The U.S. Navy will no longer allow Bibles and other religious materials in the guest rooms of Navy lodges, a decision that has infuriated some conservative groups, which recently learned about the new policy.
The Navy’s decision came after the Freedom From Religion Foundation sent a letter questioning the constitutionality of religious literature in the Navy lodges’ 3,000 guest rooms.
The June 19 directive from the Navy Exchange Service Command, which runs the Navy’s 39 guest lodges in the U.S. and abroad, allows religious materials to be made available to guests. But it forbids religious items to be placed in guest rooms, aligning the command, known as NEXCOM, with U.S. Navy policy, said NEXCOM spokeswoman Kathleen Martin.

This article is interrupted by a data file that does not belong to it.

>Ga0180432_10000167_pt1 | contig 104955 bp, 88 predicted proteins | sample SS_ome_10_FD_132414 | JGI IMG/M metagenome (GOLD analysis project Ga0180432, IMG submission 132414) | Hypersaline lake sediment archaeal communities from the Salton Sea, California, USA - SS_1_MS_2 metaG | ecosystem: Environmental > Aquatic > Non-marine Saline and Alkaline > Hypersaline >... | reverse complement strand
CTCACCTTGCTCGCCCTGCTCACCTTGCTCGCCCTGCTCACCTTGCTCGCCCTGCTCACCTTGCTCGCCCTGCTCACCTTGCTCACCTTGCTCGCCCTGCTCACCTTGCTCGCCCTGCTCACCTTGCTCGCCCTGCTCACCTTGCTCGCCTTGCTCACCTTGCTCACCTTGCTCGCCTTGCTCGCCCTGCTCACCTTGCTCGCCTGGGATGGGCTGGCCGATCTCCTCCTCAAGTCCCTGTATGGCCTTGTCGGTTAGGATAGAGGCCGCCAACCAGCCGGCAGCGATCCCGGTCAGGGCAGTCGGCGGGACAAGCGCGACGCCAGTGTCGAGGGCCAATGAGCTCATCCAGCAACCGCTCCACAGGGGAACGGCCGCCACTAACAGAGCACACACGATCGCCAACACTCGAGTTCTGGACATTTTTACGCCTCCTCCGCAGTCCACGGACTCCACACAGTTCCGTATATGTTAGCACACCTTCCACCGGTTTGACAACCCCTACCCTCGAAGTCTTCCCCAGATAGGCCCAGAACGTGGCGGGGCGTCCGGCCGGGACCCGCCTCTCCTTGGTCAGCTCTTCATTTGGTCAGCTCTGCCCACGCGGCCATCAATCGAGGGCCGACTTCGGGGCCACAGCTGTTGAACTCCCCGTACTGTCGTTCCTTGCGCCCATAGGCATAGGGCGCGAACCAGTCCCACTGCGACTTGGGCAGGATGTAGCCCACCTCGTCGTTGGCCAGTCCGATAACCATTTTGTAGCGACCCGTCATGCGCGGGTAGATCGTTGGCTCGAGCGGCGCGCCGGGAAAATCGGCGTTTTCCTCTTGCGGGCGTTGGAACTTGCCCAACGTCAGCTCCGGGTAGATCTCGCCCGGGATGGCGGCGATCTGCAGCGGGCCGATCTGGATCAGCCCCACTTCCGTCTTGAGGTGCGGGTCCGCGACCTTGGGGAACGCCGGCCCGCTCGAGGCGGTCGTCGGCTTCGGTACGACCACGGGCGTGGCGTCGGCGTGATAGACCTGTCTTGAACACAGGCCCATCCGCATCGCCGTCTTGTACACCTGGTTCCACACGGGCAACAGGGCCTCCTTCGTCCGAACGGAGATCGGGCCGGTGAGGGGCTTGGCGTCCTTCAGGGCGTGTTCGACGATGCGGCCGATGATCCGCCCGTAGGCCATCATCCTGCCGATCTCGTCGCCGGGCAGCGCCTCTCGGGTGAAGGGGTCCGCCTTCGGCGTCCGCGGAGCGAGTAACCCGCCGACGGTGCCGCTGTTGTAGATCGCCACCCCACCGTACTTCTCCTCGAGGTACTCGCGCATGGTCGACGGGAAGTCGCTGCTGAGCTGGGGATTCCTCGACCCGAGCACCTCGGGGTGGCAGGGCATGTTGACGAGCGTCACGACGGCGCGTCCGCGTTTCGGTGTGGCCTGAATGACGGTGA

On Tuesday the American Family Association made the directive the subject of its latest “action alert,” asking members to call Navy officials to reverse the decision. The Chaplains Alliance for Religious Liberty has called on the Navy to do the same.
But supporters of the Navy directive, said it rights a constitutional wrong, in that the Establishment Clause does not allow the U.S. government to promote or favor any particular religion.